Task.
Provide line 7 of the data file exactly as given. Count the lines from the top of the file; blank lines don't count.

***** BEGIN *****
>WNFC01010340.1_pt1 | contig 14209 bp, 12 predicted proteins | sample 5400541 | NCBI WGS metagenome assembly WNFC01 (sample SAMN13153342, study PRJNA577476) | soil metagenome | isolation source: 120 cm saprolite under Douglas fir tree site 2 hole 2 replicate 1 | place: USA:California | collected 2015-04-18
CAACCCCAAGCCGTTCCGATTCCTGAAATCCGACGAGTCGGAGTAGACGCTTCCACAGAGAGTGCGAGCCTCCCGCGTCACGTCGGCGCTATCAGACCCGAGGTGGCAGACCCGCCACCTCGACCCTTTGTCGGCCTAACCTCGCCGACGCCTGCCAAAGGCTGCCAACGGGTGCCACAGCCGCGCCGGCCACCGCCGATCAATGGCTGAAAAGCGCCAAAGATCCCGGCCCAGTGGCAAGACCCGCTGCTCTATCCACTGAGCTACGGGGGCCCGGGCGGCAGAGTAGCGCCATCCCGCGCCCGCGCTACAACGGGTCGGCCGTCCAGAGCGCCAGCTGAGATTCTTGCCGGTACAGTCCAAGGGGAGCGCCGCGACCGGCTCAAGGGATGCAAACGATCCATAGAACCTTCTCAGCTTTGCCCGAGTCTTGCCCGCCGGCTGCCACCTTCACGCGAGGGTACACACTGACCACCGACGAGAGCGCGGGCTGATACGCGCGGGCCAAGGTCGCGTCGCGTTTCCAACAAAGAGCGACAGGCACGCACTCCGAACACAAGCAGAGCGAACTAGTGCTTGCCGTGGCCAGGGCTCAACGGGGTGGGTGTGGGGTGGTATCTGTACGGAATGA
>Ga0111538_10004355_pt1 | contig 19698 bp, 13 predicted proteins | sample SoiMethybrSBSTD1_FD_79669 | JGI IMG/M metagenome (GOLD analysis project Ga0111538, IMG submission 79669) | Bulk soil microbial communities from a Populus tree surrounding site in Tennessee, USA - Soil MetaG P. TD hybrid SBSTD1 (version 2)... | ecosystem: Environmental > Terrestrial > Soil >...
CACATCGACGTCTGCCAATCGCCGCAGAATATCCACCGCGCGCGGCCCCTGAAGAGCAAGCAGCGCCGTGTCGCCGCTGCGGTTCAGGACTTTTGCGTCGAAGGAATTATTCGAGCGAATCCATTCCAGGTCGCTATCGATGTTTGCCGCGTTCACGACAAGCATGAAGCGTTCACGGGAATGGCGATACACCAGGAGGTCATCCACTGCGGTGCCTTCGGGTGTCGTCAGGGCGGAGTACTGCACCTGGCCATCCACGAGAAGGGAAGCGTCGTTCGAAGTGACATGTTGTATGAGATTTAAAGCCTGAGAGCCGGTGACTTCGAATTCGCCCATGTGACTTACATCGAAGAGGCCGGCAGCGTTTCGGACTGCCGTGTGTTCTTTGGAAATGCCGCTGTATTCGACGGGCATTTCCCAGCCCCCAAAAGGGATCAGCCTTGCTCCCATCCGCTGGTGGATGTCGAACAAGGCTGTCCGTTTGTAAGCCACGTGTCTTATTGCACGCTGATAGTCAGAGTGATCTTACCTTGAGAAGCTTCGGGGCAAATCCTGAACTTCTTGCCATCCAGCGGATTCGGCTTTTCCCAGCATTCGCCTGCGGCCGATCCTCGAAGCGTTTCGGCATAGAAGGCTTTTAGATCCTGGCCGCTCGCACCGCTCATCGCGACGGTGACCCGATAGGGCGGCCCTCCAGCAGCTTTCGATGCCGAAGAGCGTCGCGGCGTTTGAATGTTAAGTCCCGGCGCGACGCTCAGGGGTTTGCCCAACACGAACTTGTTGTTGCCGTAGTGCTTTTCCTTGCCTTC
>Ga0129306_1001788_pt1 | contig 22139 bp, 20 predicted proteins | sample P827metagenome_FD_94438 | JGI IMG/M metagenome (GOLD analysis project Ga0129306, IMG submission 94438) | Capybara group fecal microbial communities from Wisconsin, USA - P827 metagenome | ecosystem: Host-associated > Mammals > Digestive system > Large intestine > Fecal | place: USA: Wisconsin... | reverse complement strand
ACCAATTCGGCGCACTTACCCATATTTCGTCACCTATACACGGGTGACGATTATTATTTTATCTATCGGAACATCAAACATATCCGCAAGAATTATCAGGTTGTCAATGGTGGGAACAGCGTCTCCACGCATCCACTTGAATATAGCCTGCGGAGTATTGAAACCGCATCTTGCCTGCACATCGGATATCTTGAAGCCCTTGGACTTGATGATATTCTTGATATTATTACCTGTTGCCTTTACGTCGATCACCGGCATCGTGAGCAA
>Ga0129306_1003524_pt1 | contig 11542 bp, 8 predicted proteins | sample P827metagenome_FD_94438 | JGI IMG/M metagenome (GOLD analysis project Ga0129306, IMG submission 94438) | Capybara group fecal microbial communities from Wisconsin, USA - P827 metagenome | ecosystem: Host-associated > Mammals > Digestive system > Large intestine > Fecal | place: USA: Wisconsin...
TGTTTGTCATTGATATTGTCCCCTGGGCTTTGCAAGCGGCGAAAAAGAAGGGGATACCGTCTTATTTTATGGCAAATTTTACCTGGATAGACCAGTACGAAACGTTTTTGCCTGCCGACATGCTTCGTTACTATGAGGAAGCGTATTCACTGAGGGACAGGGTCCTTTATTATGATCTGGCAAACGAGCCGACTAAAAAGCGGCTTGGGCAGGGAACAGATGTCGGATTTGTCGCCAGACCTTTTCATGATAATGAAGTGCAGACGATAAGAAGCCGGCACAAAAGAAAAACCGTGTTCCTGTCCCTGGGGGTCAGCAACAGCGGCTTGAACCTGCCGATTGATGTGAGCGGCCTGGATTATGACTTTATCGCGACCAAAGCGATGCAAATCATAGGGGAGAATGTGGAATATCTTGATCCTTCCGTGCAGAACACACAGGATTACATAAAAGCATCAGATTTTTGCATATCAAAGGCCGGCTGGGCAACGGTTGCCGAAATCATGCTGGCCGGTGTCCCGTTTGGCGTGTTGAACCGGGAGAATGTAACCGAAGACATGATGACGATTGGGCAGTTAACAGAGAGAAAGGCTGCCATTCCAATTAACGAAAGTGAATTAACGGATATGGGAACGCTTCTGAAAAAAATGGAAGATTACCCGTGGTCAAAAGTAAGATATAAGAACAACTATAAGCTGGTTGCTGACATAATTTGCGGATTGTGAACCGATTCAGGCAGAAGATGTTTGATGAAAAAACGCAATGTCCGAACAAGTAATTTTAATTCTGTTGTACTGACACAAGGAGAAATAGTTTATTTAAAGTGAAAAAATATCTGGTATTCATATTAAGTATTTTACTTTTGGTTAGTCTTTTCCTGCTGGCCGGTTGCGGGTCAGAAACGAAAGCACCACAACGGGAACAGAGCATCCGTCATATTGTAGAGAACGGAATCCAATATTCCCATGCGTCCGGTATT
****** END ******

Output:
>Ga0129306_1003524_pt1 | contig 11542 bp, 8 predicted proteins | sample P827metagenome_FD_94438 | JGI IMG/M metagenome (GOLD analysis project Ga0129306, IMG submission 94438) | Capybara group fecal microbial communities from Wisconsin, USA - P827 metagenome | ecosystem: Host-associated > Mammals > Digestive system > Large intestine > Fecal | place: USA: Wisconsin...